The MS Challenge Walk will begin October 10 on the steps of the Philadelphia Museum of Art. More than 600 people, most of whom have been touched by MS, will walk from historic Philadelphia through the rural Montgomery County and back. Their motivations may vary, but they all will raise awareness of MS and mony needed to advance scientific research and fund support services. I'm confident that I'll make it,says Coia. I always have numbness and tingling in my left-hand and left foot. I'm more concerned with blisters and tendonitis. That kind ofcommitment is one of the reasons Coia recently received the MS Leadership Award, which honors Philadelphia area professionals who'vemade an outstanding contribution to the business, civic and cultural betterment of our community.

The biggest challenge is never knowing what tomorrow brings. Mentally it’s kind of tough on you, says Coia. But I think that things happen for a reason. Somebody up there knows that I will get out there, bring awareness, and raise money. And so, why sit back when I am physically able to participate and do events like this??

Five-alarm firehouse chili fires up appetites

Chef Allison Coia dons a firefighter's helmet to sample her five-alarm firehouse chili.


Personal chef Allison Coia of Aston, Pa., helps busy families and single people in parts of Delaware, Pennsylvania and New Jersey organize their meals though the Cook-A-Doodle personal chef service. The service is available in New Castle County in Delaware; Delaware, Chester, lower Montgomery and Philadelphia counties in Pennsylvania; and Gloucester and Salem counties in New Jersey.

One of her clients loved this chili recipe, which can be enjoyed throughout the week as leftovers.


  • 2 pounds top round or chuck steak - cut in 1/2 inch cubes
  • 1 tablespoon salt
  • 1 teaspoon black pepper
  • 3 teaspoons olive oil
  • 7 cloves garlic, minced
  • 1/3 teaspoon cayenne pepper
  • 1 large onion, chopped
  • 1 large green pepper, chopped
  • 3 1/2 cups water
  • 3 bay leaves
  • 1 1/3 tablespoons paprika
  • 1 1/3 teaspoons cumin
  • 1 1/3 teaspoons oregano
  • 1 cup coffee (brewed strong)
  • 1 1/2 cans crushed tomatoes in purée (28-ounce can)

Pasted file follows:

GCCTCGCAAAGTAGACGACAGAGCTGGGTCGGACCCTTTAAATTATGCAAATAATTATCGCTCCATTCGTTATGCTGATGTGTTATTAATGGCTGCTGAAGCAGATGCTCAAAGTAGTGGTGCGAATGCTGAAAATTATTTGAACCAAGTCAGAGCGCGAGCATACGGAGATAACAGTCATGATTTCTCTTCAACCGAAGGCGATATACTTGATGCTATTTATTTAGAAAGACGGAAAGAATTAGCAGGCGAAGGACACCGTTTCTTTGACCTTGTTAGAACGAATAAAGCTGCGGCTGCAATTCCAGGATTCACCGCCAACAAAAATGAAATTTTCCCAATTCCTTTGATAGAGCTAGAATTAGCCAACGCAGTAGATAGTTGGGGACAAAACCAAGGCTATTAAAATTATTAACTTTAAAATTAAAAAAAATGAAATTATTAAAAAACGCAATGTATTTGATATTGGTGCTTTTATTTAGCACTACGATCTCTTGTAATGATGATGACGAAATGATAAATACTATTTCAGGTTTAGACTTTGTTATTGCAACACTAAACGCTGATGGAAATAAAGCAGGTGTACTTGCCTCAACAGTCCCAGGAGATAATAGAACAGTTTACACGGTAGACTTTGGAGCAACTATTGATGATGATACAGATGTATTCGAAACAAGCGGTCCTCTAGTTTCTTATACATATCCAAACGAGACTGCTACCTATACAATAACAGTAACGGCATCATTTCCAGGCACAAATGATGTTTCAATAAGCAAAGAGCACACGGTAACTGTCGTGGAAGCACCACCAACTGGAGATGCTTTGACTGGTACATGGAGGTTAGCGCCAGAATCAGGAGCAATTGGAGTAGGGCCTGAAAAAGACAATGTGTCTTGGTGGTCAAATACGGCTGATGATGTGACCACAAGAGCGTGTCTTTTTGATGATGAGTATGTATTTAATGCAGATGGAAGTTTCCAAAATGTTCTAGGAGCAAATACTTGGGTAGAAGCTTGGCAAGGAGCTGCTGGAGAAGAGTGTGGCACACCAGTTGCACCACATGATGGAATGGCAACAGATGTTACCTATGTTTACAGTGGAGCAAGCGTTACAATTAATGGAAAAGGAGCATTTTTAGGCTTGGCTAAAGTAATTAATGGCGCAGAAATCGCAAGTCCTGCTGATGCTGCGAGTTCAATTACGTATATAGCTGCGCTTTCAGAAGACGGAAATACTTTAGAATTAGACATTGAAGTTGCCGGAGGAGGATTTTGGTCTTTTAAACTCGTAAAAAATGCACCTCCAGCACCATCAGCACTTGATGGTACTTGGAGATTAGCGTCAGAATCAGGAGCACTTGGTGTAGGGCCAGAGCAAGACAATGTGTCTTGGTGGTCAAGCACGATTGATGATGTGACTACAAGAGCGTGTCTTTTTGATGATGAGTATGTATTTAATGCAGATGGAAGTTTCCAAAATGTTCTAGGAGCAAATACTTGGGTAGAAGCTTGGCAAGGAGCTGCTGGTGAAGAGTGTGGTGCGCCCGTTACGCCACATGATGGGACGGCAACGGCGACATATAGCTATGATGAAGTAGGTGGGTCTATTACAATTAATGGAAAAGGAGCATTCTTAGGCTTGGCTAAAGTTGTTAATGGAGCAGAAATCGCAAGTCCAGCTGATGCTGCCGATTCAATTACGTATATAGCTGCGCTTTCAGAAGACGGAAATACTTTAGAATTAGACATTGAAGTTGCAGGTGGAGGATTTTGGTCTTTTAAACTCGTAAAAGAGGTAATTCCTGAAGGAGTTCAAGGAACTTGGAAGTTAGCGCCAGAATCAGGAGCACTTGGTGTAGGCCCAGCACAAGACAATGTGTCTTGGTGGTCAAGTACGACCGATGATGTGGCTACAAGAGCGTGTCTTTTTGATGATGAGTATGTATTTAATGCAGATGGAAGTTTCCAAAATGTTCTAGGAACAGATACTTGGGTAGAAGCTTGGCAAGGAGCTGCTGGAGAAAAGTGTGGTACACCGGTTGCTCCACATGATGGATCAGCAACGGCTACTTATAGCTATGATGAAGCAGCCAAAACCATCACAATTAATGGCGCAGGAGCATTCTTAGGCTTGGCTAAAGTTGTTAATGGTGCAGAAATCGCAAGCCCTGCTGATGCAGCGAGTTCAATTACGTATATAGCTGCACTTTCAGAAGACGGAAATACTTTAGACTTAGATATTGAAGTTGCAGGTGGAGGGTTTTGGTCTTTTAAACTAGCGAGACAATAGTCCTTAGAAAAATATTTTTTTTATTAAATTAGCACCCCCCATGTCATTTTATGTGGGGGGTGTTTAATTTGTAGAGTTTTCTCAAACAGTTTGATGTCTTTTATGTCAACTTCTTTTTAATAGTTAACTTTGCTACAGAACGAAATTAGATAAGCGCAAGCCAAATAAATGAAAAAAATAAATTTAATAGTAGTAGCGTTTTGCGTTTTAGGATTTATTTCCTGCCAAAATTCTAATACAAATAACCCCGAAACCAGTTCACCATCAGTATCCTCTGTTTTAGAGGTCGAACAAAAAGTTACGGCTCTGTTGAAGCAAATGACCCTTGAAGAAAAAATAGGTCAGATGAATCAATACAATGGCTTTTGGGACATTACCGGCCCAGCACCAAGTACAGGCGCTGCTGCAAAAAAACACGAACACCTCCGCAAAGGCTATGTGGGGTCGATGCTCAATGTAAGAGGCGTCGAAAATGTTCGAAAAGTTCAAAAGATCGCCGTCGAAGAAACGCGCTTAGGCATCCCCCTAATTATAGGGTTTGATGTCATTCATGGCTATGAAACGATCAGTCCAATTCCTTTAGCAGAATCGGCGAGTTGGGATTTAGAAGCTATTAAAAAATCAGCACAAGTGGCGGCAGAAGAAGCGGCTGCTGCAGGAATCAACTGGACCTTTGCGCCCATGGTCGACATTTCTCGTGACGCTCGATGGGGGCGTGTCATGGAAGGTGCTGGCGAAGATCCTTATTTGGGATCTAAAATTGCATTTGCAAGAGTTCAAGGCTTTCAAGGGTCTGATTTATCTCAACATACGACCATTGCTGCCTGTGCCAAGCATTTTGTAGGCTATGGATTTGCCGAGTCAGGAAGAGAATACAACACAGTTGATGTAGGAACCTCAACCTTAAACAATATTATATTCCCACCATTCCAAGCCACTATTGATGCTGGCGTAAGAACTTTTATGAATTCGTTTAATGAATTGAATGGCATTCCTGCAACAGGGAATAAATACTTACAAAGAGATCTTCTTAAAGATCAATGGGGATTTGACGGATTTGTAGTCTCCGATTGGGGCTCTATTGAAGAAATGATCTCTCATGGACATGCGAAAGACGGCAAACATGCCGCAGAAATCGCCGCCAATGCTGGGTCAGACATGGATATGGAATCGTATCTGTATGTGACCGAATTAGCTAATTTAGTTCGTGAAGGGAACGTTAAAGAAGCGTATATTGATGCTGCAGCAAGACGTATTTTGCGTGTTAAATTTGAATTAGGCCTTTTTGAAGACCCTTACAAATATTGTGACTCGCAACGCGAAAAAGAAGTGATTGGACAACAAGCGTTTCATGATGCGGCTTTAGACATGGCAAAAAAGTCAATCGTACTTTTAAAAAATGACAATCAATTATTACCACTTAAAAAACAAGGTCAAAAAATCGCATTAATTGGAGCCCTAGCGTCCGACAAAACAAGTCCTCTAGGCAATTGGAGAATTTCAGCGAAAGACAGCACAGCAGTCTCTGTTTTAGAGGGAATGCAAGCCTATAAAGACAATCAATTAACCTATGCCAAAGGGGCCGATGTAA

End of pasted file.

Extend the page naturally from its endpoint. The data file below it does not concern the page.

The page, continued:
• 1/2 teaspoon crushed red pepper flakes
  • 1 1/3 chipolte pepper, packed in adobe sauce (found in specialty stores)
  • 1 1/2 teaspoons sugar
  • 1 1/2 cans red kidney beans (19-ounce can), drained
  • 1 1/3 tablespoons flour (see note)
  • 2 2/3 tablespoons cornmeal (see note)
  • 2/3 cup water (see note)

Season meat with salt and pepper and brown in the olive oil in a large pot. Add garlic and cayenne and cook for 1 minute. Add onion and pepper and cook until the onion becomes transparent. Add water and bay leaf. Cover and simmer until meat is tender, about 1 1/2 hours.

Add all but the last three ingredients and simmer uncovered until the flavors are married and the meat is very tender, about 30 minutes.

If the chili is to your desired thickness, omit last three ingredients. Remove bay leaf and adjust seasonings.

Note: If you like a thicker chili, you can blend flour, cornmeal and water together and whisk into simmering chili, stirring until thickened, about 10 minutes or less

Philadelphia Daily News Article dated 4/3/02

Posted on Wed, Apr. 03, 2002
Dish it like a pro
By April Adamson
[email protected]

THEY AREN'T caterers or housekeepers, they're personal chefs, pros who arrive at your house with food, cook a week's worth of meals, clean the kitchen and then leave, taking all the trash as they go.

Personal chefs are becoming all the rage, their services requested not just by the wealthy but by seniors, working professionals and busy families with kids. A service offering full grocery shopping and two weeks of prepared dinners averages $300. For a week of dinners, it's even less.

"The need for personal chefs is growing," said Cook-A-Doodle-Do's Alison Coia, who cooks in the Philadelphia area. "There are more of us now, and people are seeing personal chefs and what they do."

But many home cooks would still love to be able to do it themselves, organizing a week's worth of healthy dinners in just a few hours. So the Daily News roped in a half-dozen personal chefs and persuaded them to share their deepest kitchen secrets.

Gourmet on Wednesday? No problem. Chilled, then grilled? No problem. Dinner for four in 15 minutes? No problem. It's all possible with this advice from the personal chefs.

Get going!

So you want to spend a Sunday organizing the week's worth of dinners but don't know where to start? Coia, of Philly's Cook-A-Doodle-Doo, shares some techniques to improve your kitchen savvy.

Pay attention to smell, taste and appearance when cooking. A digital thermometer helps to ensure doneness.

_ Have fun and be patient. "No one is perfect, and mistakes will happen, but don't let them get in the way," said Coia.

_ Stay organized. When you're done with an ingredient, spice, utensil or pot, wash it and put it back. And keep your countersclean. "All I leave out on my work area are salt, pepper and olive oil."

_ Fill your kitchen with versatile ingredients. Coia suggests keeping these in stock:

  • Canned tomatoes
  • Onions
  • Garlic
  • Potatoes
  • Pasta
  • Rice
  • Grains and canned beans